T1 - On being sane in insane places

Rosenhan’s study has significant implications for our society today, and perhaps more so, for in 1973 there was only Elavil, Stelazine, Compazine, Thorazine and a few other psychiatric drugs to be concerned about. Eventually these drugs were discovered to be brain-damaging substances, and we can now justifiably say of them: “good riddance”.

(1973) On being sane in insane places.

Sane in Insane Places | blog psychology
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Rosenhan experiment - Wikipedia

Because of the controversy, Rosenhan announced that there was to be done a follow-up study in a certain research and teaching hospital whose staff had heard about the first study but doubted that such errors could occur in their own hospital. The staff was led to believe that sometime in the next 3 months there would be one or more pseudo-patients attempting to be admitted. However, by design, no pseudo-patients actually attempted admission.

1973 Rosenhan Being Sane in Insane Places OCR | …

Upon the publication of the Rosenhan paper, there arose an enormous uproar from the psychiatric community about the “ethics” of performing such a study. Rosenhan was attacked viciously by those who had been fooled or had themselves hastily jumped to erroneous psychiatric diagnoses in the past.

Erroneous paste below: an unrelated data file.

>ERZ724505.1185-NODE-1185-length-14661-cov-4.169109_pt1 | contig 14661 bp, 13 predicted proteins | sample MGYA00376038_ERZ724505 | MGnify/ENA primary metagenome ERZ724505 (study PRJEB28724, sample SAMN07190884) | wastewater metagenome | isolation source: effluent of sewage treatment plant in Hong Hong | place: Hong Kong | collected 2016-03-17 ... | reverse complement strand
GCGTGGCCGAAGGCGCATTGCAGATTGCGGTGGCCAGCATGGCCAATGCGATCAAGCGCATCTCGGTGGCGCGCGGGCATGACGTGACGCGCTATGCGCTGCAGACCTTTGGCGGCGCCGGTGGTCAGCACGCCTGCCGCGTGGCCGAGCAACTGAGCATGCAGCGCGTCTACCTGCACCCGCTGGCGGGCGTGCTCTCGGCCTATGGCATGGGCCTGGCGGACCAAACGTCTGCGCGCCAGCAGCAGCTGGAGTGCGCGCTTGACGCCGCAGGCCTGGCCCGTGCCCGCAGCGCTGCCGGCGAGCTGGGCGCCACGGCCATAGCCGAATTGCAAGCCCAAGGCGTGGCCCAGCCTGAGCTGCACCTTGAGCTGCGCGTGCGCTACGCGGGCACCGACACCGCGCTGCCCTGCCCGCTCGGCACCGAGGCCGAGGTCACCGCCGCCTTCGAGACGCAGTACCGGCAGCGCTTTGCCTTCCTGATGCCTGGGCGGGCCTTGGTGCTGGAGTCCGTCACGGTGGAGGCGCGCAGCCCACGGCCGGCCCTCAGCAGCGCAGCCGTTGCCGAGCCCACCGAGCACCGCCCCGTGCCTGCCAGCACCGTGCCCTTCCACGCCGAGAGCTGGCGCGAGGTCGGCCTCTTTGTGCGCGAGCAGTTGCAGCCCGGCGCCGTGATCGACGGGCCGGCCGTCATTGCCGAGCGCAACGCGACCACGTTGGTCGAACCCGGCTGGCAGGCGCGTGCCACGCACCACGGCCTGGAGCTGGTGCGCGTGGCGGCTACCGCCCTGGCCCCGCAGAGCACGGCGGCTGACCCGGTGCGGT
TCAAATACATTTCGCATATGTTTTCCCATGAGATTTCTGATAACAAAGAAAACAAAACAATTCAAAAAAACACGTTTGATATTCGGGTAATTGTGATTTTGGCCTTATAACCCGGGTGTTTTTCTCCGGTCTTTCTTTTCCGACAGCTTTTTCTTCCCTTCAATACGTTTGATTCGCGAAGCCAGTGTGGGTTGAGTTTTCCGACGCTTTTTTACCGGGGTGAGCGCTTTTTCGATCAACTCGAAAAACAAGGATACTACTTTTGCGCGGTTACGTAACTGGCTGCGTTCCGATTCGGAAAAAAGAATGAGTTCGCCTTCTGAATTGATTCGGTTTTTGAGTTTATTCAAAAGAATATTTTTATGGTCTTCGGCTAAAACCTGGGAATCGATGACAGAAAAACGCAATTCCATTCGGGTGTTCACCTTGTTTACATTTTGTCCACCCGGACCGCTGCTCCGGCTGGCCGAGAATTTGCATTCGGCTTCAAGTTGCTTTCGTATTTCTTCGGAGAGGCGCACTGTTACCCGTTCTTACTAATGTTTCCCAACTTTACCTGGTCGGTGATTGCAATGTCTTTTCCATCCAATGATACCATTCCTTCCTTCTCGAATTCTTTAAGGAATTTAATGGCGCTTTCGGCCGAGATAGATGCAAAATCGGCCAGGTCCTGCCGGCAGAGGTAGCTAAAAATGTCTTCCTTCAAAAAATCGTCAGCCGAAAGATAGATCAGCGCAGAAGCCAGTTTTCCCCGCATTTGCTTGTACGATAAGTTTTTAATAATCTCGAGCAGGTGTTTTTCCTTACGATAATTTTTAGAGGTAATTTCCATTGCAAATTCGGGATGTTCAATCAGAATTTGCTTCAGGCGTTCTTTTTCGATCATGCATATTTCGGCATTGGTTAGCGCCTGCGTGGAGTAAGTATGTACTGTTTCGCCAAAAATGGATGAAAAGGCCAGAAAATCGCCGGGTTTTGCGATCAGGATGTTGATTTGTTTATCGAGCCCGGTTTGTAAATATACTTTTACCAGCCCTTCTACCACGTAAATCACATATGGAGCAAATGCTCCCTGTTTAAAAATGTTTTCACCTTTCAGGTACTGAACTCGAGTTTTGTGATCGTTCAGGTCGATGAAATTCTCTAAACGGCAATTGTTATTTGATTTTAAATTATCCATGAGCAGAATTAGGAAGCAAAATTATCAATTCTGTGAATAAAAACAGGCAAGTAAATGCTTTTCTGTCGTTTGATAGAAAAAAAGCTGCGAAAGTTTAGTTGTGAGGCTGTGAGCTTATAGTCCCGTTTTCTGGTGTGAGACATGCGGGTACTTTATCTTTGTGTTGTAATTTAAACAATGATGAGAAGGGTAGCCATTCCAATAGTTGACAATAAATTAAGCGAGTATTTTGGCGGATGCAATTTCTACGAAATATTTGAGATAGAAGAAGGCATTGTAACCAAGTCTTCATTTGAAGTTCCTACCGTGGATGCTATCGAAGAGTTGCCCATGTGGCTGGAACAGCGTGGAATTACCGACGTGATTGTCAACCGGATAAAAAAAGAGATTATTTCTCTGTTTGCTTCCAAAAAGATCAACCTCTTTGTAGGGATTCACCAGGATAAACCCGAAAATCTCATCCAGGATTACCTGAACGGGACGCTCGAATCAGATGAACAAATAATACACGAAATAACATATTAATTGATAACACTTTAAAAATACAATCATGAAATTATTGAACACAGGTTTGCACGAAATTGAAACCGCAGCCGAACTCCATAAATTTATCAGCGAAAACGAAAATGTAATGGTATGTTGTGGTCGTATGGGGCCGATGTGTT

There's not really any other explanation—chronically late people are actually insane.
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ROSENHAN (1973) ON BEING SANE IN INSANE PLACES

Women's suffrage and temperance groups played particularly compelling roles in the eugenics movement. They had their greatest influence in Alberta, where Canada's first woman magistrate Emily Murphy lectured widely on the dangers of bad genes. "Insane people," she proclaimed, "are not entitled to progeny." Another prominent campaigner for sterilization was the suffragist Liberal MLA Nellie McClung, whose promotion of the benefits of sterilization, especially for "young simple-minded girls," was vital to the passage of eugenics legislation in Alberta. Another of the "Famous Five," the Hon. Irene Parlby, repeatedly alarmed the public to the growing rate at which the "mentally deficient" were propagating. Her "great and only solution to the problem" was sterilization.

Rosenhan, On Being Sane in Insane Places, ..

In 1973, D. L. Rosenhan published a ground-breaking psychiatric study in January 19 issue of Science magazine. The article exposed a serious short-coming in the psychiatric hospitals at the time, and therefore it became very controversial. Dr. Rosenhan, a professor of psychology and law at Stanford University, designed the study to try to answer the title question: “If sanity and insanity exist, how shall we know them?”

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